Stapeley Grange Wildlife Centre
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Heart-warming video shows the RSPCA return a rescued seal

The seal named Swede has spent two weeks in the care of the animal welfare charity after he was found injured

A video shows the moment a seal pup which was rescued from Albert Dock in Liverpool is taken from an RSPCA wildlife centre and returned to the water.

The seal was spotted resting out of the water by a member of the public who reported the matter to the animal welfare charity on Wednesday, November 4.

The RSPCA advised the caller to monitor the young seal as it is not unusual to see them by themselves and often their mother will be nearby in the water keeping an eye on her resting pup.

If a seal appears fit and healthy and shows no sign of distress it is advised that they are watched from a safe distance for 24 hours as often they will return unharmed to the water.

In this case the seal was still at the location in the evening so a volunteer with another organisation went to help the pup, which was found to have some minor wounds on its flippers and under its chin.

The seal was taken to the RSPCA’s Stapeley Grange Wildlife Centre in Nantwich, Cheshire.

Staff at the centre named the 32 kg pup Swede and treated him for his injuries before he was placed in an outside pool to socialise with other seals to get him ready for his return to the wild.

On Thursday  (19) he was taken back to the place near where he was found by RSPCA animal rescuers Inspector Joanne McDonald and Inspector Caren Goodman James (pictured above) and was released back into the River Mersey.

Lee Stewart, manager at Stapeley Grange, said: “Swede came to us with flipper injuries and injury to his chin which suggests he may have hit some rocks.

“He was treated by our vets and then we cared for him for a fortnight until he was ready to be returned to the wild. 

“We have 10 seals at the centre currently and as you can imagine they take a lot of feeding and some stay with us for three to four months. 

“They will each get through about 3 kilos of mackerel or herring every day which will cost the centre hundreds of pounds every week.  But it is important to build their weight up before they are returned to the wild. 

“It is hard work rehabilitating seals but it is so rewarding when they are released back into the wild after they have been rehabilitated.”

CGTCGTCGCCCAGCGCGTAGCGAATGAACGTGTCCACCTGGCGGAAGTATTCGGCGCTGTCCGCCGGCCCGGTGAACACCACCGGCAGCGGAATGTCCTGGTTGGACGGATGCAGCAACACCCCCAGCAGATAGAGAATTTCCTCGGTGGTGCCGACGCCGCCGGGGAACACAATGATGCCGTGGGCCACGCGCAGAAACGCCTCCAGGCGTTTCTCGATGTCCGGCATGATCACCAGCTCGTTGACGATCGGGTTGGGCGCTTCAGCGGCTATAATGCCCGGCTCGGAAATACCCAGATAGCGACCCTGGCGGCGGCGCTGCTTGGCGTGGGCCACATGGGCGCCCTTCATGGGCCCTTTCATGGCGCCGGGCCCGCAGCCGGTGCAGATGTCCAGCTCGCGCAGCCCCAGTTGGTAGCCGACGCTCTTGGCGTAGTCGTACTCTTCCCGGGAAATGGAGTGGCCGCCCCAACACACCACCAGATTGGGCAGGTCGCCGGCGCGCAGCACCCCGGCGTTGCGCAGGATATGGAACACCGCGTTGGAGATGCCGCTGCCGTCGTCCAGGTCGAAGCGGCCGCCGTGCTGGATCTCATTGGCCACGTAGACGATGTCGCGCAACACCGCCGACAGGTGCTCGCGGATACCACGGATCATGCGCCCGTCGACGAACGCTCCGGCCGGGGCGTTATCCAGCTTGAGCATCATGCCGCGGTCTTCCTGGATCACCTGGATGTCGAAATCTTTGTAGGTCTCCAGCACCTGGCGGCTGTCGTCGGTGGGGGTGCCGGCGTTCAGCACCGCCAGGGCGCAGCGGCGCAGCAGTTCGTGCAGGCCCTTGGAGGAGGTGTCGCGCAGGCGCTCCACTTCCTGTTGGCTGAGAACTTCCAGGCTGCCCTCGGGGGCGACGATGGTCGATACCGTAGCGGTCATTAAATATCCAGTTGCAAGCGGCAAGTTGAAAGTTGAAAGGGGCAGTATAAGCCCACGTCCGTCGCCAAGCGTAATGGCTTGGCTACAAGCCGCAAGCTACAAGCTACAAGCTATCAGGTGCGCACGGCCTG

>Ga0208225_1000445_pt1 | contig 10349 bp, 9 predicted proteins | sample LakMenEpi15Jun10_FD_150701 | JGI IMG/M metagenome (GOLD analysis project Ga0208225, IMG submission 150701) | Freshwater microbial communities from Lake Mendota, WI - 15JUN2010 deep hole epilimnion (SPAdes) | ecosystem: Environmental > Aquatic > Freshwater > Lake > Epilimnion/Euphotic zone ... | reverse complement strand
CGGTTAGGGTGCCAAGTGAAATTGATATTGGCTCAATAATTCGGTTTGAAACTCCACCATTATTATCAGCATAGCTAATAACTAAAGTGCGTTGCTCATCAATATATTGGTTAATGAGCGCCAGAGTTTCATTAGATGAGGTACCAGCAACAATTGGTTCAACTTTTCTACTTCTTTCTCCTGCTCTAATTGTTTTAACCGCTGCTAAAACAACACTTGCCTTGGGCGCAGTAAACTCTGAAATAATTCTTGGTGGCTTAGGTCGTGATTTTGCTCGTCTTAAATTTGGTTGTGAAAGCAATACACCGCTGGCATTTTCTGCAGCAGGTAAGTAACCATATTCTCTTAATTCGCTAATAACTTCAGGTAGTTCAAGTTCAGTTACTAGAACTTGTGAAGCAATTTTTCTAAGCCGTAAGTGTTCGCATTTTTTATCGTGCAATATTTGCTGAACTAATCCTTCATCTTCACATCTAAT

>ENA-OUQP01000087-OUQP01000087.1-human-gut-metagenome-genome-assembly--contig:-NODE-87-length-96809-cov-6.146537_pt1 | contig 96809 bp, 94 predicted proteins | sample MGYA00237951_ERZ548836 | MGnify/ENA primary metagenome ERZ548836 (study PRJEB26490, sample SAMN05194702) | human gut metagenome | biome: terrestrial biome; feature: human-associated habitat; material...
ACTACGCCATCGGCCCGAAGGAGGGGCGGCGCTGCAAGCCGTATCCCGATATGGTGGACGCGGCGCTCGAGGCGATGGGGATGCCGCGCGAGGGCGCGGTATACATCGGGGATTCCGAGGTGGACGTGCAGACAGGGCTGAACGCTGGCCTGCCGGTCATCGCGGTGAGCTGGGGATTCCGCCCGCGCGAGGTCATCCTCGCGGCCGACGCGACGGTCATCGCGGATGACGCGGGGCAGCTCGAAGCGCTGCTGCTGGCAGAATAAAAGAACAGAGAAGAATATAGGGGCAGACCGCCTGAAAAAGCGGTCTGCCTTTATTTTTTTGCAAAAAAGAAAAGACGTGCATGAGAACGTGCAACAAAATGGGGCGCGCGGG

Joanne added: “The crate was quite heavy as Swede is a big seal but between us we managed to get him to the water's edge and with a bit of encouragement he was back in his home environment. 

“Quite a crowd had gathered to watch and it was a really nice sight to see him happily swim away.” The RSPCA advises the public not to approach pups they see as these are wild animals and can have a nasty bite. 

The RSPCA is currently caring for over 70 seals in its four wildlife centres and as a result, has very limited capacity for other animals. 

As a result, we ask members of the public to monitor the seal from a safe distance for a 24-hour period, to see if the mother returns before contacting the animal welfare charity on 0300 1234 999. In many instances the seal may be perfectly OK and not need to come into care,and we would prefer to leave them in the wild whenever possible.

To donate to Stapeley Grange, visit the centre’s JustGiving page.

For more information about what to do if you’re concerned about a seal pup, please visit the RSPCA’s website.

This winter, the RSPCA expects to rescue thousands of animals from neglect, cruelty and suffering. To help our rescue teams reach the thousands of animals who desperately need us, visit www.rspca.org.uk/xmas and Join the Christmas Rescue #JoinTheRescue. Donating £25 could help to keep an animal rescue team on the road.

A video of Swede’s journey is available to download from this link: https://spaces.hightail.com/receive/FzpBck5hjq/Y2hlcnlsLmhhZ3VlQHJzcGNhLm9yZy51aw==

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